Craftsman, cycler, dancer and New Hope personality Phillip Powell remembered at the Michener Art Museum

Phillip Powell Presentation from Michener Dedication 2011

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Doylestown, PA – Friends, family members and fans of one of New Hope’s finest craftsmen, the late Phillip Lloyd Powell, shared stories and remembrances of his life at The James A. Michener Art Museum Sept. 24, during a private ceremony to unveil a hand-carved wood door and surround, installed at the entrance to the Museum’s Martin Wing.

The reception, part of a preview to two new exhibitions, LitGraphic: The World of the Graphic Novel, and Bucks County and the Philadelphia Sketch Club, celebrated the life and creativity of Powell, who began crafting furniture as a teenager and operated a showroom on New Hope’s Mechanic Street beginning in the 1950s.

“He was one of New Hope’s sparks of creativity,” said Michener Director and CEO Bruce Katsiff, who had been a friend of Powell and remembered him riding his bicycle through New Hope.


“Phill always made an entrance, so it is fitting that we are honoring him with this doorway,” said Ed Duffy, New Hope Borough Councilman. “Any time you want to visit Phill, come to the Michener and see these doors.”

“He would make furniture for people, and then every winter he would travel,” remembered artist Pat Martin. “He would have a little backpack with him and take the bus to JFK airport.”

“He would travel for three months at a time,” recalled Abraham Leibson, who once accompanied Powell to India, and to a school in Darjeeling that educated children of illiterate parents. Powell was a supporter of that school.

“He would find artifacts all over the world and bring them back to his shop,” said Mr. Duffy. “It was a small shop, and it was amazing what came out of it.”

Herb Spiegel, a professor of marketing at Mercer County Community College, remembered Powell riding his bicycle up to the Rosemont Café for breakfast when he was well into his 80s.

He also recounted people trying to dissuade Powell from traveling for three months at a time when he was well up in years, and Powell’s retort: “What’s the difference with being sick in Italy or New Hope? If I die, I die.”

“I couldn’t argue that,” said Mr. Spiegel.

Dorsey Reading, who met Powell in 1956, talked about collaborating with Powell on a psychedelic fun house for Atlantic City. Mr. Reading also collaborated with New Hope craftsman Paul Evans, and is working with Michener Curator Connie Kimmerle on a Paul Evans show, slated for fall 2012, that will include some work by Powell.

H. Scott Heist, whose photographs of Powell supplement the doorway exhibition panels, recalled a scene at Rago Auction House. “There was a girl about 6 or 7 years old, banging on a piano and playing gibberish. Phill heard that and he started dancing to it, and I photographed him.”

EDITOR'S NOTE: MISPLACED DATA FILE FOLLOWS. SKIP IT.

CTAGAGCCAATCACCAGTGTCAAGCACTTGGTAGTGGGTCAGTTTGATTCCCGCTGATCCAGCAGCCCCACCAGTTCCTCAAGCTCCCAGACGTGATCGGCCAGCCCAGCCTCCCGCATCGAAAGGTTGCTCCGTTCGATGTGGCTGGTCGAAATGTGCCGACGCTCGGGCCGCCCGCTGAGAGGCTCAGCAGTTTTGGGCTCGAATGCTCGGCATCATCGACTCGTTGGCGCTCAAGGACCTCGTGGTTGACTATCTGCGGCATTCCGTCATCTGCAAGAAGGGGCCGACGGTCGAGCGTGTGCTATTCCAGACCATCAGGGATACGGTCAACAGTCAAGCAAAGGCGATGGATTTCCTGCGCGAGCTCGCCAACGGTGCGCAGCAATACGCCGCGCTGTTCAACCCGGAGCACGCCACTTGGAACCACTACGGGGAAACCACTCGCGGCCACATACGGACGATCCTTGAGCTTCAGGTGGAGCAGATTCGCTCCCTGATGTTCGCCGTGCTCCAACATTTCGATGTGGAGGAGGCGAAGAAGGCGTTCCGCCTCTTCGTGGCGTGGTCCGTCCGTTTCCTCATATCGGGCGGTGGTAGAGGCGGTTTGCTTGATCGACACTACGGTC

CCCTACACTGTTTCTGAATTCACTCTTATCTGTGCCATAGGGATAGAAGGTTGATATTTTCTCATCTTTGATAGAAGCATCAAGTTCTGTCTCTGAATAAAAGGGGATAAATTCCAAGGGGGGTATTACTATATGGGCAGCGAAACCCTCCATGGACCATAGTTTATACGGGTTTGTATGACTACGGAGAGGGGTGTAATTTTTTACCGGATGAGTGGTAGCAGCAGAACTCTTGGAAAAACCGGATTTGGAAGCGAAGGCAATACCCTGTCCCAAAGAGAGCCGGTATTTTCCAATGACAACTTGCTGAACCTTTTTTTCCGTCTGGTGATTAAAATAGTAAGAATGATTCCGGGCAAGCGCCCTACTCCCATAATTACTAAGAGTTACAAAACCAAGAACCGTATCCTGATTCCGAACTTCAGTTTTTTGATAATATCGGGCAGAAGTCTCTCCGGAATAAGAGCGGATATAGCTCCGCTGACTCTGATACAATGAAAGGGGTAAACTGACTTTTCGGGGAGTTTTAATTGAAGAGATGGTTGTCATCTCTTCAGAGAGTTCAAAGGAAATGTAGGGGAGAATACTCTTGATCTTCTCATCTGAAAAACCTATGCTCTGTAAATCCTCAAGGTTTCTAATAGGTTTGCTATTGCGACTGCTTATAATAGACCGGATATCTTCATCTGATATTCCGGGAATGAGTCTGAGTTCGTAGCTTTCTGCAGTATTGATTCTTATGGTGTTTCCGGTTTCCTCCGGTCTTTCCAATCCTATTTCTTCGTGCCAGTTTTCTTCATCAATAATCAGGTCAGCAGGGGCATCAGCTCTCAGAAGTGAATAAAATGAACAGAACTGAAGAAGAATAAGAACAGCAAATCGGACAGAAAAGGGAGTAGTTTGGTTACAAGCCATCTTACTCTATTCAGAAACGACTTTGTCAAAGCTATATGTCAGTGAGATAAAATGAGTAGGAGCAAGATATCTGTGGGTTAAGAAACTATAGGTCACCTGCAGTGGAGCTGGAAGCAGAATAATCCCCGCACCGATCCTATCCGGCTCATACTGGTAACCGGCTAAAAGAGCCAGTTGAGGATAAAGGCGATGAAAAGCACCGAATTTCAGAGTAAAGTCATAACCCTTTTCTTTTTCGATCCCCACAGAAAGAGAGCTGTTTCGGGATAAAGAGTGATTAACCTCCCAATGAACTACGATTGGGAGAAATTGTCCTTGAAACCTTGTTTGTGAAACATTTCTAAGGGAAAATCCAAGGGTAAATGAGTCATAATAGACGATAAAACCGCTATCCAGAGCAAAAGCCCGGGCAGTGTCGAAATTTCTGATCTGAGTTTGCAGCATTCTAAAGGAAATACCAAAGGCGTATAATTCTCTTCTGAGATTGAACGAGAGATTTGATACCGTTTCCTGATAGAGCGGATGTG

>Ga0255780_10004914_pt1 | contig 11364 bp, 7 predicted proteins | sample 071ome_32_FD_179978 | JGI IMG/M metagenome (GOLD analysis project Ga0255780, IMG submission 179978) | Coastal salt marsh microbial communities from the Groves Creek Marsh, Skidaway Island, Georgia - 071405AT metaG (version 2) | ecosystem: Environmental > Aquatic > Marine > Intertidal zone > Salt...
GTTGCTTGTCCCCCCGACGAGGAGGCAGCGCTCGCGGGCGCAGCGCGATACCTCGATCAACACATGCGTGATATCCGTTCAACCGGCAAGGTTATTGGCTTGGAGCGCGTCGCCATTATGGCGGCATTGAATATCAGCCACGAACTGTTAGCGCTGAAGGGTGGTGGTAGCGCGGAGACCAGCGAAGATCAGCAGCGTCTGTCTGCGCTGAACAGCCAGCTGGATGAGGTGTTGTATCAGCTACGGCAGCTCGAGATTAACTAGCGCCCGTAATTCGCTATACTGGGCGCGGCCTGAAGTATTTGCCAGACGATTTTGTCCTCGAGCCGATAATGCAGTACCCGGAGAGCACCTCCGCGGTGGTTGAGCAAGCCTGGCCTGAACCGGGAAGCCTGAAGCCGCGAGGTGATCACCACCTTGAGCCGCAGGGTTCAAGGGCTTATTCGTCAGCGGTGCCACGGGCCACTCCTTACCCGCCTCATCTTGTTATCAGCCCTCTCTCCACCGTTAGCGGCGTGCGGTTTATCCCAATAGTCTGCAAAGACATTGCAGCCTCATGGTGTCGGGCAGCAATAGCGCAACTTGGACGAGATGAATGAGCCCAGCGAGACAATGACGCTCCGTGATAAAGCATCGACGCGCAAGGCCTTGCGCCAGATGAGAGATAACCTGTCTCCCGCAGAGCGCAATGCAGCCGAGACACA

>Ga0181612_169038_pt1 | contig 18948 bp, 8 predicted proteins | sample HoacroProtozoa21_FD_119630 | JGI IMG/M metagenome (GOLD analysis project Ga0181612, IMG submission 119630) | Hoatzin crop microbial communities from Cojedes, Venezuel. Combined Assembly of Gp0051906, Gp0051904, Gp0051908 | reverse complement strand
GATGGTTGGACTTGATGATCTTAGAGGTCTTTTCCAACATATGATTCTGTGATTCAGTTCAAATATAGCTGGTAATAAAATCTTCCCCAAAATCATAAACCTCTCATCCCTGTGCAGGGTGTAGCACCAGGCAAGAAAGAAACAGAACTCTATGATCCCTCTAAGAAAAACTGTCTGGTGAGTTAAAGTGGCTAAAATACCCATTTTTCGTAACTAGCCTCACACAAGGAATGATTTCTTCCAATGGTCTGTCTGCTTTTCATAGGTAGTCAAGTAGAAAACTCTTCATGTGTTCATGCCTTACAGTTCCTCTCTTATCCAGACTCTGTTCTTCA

Powell created the door for the Craftsman 67 exhibition at the Philadelphia Civic Center and later installed it at his New Hope residence on Route 202. Because it was not a commissioned piece, it represented his true spirit, said Ms. Kimmerle. When the building was demolished the door was saved and eventually offered for public auction. The Michener Art Museum acquired Powell’s elaborately carved and painted pine door through a Rago Auction in 2009.

Over a period of six months, furniture conservator Behrooz Salimnejad undertook a cross-sectional microscopic analysis of the door’s paint layers while stabilizing the door and repairing areas that were damaged by insects and moisture. It had been covered over with two coats of latex, but family members recalled the original red and orange colors it has been restored to.

Funders Sharon B. and Sydney F. Martin were the first to walk through the door at the end of the ceremony, when Mr. Katsiff announced a long-term loan of a Phill Powell bench to New Hope Borough for its new Borough Hall, slated to open to the public this fall. With a sun face at the center flanked by two crescent moons, the bench has flames of a darker wood against a lighter-colored wood.

Powell (1919-2008), whose designs blur the line between sculpture and furniture, created work for collectors as varied as Lenox China and writer Paddy Chayefsky. He was inspired by George Nakashima and Wharton Esherick. Sharing studio space with fellow New Hope artisan Paul Evans, Powell began incorporating metal and found objects into his own work.

Powell traveled extensively to Spain, Portugal, England, Sicily and Morocco, where he was inspired by the carvings and decorative elements found in furnishings and architectural elements.

The Museum’s Hankin Gallery displays a walnut fireplace surround, a prime example of Powell’s sophisticated deep-carved work that follows the sinuous wood grain and highlights the irregularities of the wood.

Annual support for the Michener Art Museum is provided by The Pew Charitable Trusts, the Bucks County Commissioners and the Commonwealth of Pennsylvania Council on the Arts.

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